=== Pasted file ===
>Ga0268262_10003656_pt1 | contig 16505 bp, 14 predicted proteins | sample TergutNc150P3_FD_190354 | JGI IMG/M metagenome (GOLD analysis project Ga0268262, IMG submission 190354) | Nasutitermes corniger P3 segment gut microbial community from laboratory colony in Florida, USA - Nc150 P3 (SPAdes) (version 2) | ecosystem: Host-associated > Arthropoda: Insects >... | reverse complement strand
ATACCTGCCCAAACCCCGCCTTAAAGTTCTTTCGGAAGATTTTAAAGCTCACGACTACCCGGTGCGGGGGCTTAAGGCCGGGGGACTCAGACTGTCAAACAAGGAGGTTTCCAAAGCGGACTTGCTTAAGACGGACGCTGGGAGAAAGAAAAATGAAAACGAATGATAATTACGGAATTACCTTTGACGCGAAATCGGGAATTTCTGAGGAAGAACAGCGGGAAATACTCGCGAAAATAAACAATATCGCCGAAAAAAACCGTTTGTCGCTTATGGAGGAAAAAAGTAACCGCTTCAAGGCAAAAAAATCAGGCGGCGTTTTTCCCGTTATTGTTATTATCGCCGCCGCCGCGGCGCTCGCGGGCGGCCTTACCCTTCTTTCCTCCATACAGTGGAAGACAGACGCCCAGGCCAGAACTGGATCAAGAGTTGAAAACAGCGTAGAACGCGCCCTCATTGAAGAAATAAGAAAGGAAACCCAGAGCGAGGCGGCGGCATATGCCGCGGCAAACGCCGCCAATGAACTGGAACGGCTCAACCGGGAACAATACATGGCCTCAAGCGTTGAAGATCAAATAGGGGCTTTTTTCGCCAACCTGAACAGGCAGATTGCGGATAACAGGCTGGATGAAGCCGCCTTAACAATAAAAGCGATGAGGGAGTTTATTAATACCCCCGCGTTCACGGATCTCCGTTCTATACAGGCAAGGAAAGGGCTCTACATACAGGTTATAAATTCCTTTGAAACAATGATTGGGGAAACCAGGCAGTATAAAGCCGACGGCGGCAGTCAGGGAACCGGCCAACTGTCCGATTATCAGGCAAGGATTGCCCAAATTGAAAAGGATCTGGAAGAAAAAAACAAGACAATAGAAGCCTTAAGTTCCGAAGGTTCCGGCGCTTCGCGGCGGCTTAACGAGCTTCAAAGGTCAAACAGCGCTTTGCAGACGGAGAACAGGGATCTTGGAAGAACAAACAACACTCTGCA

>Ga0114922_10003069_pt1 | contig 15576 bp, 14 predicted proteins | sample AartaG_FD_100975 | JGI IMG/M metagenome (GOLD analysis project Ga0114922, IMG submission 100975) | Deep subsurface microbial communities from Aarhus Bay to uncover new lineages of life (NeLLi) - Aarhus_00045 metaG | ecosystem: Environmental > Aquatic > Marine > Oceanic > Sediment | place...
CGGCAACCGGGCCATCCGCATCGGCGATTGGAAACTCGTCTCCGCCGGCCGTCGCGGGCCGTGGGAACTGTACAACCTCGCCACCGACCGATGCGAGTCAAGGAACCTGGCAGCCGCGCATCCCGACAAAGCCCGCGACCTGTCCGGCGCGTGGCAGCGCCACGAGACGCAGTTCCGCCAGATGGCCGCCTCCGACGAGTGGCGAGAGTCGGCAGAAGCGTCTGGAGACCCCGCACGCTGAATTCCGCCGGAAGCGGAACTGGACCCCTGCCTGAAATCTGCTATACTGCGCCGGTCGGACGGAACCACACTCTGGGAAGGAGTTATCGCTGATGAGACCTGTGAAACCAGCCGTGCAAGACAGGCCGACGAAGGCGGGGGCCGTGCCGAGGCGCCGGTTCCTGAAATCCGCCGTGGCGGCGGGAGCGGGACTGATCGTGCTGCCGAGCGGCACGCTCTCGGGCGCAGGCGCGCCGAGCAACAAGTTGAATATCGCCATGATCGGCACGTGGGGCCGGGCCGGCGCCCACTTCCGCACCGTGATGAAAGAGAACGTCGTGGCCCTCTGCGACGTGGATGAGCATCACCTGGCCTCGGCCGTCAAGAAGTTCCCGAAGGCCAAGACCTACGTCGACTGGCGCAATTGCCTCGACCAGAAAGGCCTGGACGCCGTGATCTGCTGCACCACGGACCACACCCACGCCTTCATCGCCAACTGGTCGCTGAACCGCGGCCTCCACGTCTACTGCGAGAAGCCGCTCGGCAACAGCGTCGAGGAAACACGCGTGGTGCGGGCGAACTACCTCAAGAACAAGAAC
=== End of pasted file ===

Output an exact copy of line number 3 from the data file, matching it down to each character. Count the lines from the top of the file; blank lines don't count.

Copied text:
>Ga0114922_10003069_pt1 | contig 15576 bp, 14 predicted proteins | sample AartaG_FD_100975 | JGI IMG/M metagenome (GOLD analysis project Ga0114922, IMG submission 100975) | Deep subsurface microbial communities from Aarhus Bay to uncover new lineages of life (NeLLi) - Aarhus_00045 metaG | ecosystem: Environmental > Aquatic > Marine > Oceanic > Sediment | place...